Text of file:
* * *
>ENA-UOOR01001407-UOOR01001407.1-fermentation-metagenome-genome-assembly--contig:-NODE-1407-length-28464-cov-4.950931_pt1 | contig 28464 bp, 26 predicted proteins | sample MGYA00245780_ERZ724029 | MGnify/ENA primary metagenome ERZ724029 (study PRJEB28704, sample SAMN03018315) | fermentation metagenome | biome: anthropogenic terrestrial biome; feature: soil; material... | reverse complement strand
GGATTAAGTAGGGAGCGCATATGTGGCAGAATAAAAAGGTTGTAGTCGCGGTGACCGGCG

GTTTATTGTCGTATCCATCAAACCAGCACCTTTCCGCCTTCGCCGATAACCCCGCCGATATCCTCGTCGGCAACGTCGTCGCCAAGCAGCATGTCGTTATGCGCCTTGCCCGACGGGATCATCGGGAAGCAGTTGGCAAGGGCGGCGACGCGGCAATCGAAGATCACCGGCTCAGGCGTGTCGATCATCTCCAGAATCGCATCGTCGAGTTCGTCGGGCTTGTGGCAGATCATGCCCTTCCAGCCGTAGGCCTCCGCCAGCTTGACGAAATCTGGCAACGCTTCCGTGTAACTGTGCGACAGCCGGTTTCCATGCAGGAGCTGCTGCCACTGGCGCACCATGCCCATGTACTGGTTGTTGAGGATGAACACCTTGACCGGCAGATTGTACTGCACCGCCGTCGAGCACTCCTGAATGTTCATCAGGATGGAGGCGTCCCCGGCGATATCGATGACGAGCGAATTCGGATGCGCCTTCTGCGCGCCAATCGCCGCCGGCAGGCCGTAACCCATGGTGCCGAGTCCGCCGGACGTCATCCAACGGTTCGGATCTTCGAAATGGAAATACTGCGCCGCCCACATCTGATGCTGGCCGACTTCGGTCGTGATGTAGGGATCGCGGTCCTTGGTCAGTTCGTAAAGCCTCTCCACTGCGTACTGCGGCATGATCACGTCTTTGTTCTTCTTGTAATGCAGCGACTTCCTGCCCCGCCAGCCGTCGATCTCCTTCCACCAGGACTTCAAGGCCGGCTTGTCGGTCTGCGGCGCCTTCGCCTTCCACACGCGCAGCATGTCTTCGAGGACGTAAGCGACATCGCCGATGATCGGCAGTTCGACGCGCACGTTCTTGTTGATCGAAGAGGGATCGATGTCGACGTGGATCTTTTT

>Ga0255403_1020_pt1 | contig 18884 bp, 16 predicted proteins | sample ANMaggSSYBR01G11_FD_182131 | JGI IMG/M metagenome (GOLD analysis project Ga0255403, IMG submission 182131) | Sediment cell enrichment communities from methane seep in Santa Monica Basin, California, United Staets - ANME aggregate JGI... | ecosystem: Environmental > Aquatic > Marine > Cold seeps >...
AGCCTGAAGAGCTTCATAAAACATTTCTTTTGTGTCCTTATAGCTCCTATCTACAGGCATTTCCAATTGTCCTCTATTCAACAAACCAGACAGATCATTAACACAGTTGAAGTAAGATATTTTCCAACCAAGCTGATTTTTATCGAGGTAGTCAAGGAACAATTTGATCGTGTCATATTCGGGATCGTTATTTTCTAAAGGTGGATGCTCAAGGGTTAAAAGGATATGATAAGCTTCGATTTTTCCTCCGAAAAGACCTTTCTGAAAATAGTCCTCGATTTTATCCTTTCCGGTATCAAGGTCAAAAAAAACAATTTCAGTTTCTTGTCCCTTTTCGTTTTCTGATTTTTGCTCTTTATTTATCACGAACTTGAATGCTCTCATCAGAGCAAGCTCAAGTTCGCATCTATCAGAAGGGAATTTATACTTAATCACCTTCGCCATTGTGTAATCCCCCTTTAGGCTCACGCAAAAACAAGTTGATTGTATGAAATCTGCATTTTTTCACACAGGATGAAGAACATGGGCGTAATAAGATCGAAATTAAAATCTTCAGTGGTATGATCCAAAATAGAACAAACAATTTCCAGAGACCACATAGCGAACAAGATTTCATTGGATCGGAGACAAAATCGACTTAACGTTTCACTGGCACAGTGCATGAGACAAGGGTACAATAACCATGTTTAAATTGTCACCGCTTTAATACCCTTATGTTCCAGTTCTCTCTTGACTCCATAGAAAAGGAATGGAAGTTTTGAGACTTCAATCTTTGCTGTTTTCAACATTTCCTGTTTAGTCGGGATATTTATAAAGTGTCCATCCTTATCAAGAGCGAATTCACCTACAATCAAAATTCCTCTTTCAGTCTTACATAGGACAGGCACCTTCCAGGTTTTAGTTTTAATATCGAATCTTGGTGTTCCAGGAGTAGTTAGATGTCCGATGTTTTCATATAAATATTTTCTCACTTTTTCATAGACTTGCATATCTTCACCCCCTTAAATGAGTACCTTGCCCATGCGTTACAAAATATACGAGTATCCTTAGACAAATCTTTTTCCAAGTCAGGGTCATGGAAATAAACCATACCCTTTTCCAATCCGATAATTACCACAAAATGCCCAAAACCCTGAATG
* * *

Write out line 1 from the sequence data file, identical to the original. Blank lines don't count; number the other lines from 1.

>ENA-UOOR01001407-UOOR01001407.1-fermentation-metagenome-genome-assembly--contig:-NODE-1407-length-28464-cov-4.950931_pt1 | contig 28464 bp, 26 predicted proteins | sample MGYA00245780_ERZ724029 | MGnify/ENA primary metagenome ERZ724029 (study PRJEB28704, sample SAMN03018315) | fermentation metagenome | biome: anthropogenic terrestrial biome; feature: soil; material... | reverse complement strand